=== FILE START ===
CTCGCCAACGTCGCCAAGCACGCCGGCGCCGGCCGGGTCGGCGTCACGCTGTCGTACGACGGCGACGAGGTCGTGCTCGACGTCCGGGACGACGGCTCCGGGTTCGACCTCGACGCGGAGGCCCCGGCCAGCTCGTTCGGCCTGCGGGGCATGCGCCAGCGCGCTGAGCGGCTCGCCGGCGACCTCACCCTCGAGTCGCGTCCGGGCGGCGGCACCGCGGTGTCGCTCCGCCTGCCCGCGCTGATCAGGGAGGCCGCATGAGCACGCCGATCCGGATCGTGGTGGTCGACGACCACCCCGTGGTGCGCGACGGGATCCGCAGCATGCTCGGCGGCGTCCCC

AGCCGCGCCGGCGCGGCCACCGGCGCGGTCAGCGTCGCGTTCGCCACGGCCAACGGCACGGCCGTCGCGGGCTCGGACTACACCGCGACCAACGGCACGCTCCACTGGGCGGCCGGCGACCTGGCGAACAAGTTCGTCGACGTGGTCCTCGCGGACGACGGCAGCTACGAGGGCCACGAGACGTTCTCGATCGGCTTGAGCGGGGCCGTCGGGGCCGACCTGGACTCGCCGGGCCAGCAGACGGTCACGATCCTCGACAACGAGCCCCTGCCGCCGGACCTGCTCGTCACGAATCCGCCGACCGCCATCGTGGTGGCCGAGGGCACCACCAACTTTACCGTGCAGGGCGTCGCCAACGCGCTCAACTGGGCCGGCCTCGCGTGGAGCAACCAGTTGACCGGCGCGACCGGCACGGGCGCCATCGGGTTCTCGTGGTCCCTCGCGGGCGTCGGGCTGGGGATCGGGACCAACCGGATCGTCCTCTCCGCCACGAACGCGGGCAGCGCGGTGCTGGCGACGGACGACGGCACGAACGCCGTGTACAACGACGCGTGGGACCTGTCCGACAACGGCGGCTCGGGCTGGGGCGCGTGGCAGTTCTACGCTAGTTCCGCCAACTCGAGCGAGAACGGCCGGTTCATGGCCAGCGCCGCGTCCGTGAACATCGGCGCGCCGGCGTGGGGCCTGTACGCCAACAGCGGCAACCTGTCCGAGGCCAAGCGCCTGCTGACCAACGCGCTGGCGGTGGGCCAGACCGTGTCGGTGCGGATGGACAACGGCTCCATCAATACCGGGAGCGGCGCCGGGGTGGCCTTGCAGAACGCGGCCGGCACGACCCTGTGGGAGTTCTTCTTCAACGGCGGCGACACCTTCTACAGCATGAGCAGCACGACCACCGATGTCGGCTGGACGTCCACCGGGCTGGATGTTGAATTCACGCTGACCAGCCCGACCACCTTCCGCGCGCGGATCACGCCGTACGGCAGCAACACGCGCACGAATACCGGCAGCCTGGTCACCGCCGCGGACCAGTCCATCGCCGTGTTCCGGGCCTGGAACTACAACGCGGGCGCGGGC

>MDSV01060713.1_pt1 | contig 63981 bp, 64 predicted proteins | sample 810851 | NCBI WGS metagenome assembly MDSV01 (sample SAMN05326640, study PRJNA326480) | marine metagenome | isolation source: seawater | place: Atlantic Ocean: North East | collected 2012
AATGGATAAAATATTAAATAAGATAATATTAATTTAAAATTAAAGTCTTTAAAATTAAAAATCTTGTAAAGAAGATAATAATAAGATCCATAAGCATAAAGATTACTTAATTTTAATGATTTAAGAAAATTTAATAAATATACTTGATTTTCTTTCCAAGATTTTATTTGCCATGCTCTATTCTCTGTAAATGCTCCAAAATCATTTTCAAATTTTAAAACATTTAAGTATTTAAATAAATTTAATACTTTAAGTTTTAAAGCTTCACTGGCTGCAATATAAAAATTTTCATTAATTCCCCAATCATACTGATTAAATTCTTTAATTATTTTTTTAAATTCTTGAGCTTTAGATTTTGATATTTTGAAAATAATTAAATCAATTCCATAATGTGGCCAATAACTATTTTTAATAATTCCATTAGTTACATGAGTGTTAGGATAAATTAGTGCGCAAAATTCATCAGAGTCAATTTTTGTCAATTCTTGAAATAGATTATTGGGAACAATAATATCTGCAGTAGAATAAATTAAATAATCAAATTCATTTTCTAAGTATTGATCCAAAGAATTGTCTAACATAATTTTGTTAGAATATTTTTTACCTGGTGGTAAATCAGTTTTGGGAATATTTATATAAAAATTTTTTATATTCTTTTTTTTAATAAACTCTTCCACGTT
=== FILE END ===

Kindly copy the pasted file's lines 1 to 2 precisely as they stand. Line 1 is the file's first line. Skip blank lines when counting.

CTCGCCAACGTCGCCAAGCACGCCGGCGCCGGCCGGGTCGGCGTCACGCTGTCGTACGACGGCGACGAGGTCGTGCTCGACGTCCGGGACGACGGCTCCGGGTTCGACCTCGACGCGGAGGCCCCGGCCAGCTCGTTCGGCCTGCGGGGCATGCGCCAGCGCGCTGAGCGGCTCGCCGGCGACCTCACCCTCGAGTCGCGTCCGGGCGGCGGCACCGCGGTGTCGCTCCGCCTGCCCGCGCTGATCAGGGAGGCCGCATGAGCACGCCGATCCGGATCGTGGTGGTCGACGACCACCCCGTGGTGCGCGACGGGATCCGCAGCATGCTCGGCGGCGTCCCC

AGCCGCGCCGGCGCGGCCACCGGCGCGGTCAGCGTCGCGTTCGCCACGGCCAACGGCACGGCCGTCGCGGGCTCGGACTACACCGCGACCAACGGCACGCTCCACTGGGCGGCCGGCGACCTGGCGAACAAGTTCGTCGACGTGGTCCTCGCGGACGACGGCAGCTACGAGGGCCACGAGACGTTCTCGATCGGCTTGAGCGGGGCCGTCGGGGCCGACCTGGACTCGCCGGGCCAGCAGACGGTCACGATCCTCGACAACGAGCCCCTGCCGCCGGACCTGCTCGTCACGAATCCGCCGACCGCCATCGTGGTGGCCGAGGGCACCACCAACTTTACCGTGCAGGGCGTCGCCAACGCGCTCAACTGGGCCGGCCTCGCGTGGAGCAACCAGTTGACCGGCGCGACCGGCACGGGCGCCATCGGGTTCTCGTGGTCCCTCGCGGGCGTCGGGCTGGGGATCGGGACCAACCGGATCGTCCTCTCCGCCACGAACGCGGGCAGCGCGGTGCTGGCGACGGACGACGGCACGAACGCCGTGTACAACGACGCGTGGGACCTGTCCGACAACGGCGGCTCGGGCTGGGGCGCGTGGCAGTTCTACGCTAGTTCCGCCAACTCGAGCGAGAACGGCCGGTTCATGGCCAGCGCCGCGTCCGTGAACATCGGCGCGCCGGCGTGGGGCCTGTACGCCAACAGCGGCAACCTGTCCGAGGCCAAGCGCCTGCTGACCAACGCGCTGGCGGTGGGCCAGACCGTGTCGGTGCGGATGGACAACGGCTCCATCAATACCGGGAGCGGCGCCGGGGTGGCCTTGCAGAACGCGGCCGGCACGACCCTGTGGGAGTTCTTCTTCAACGGCGGCGACACCTTCTACAGCATGAGCAGCACGACCACCGATGTCGGCTGGACGTCCACCGGGCTGGATGTTGAATTCACGCTGACCAGCCCGACCACCTTCCGCGCGCGGATCACGCCGTACGGCAGCAACACGCGCACGAATACCGGCAGCCTGGTCACCGCCGCGGACCAGTCCATCGCCGTGTTCCGGGCCTGGAACTACAACGCGGGCGCGGGC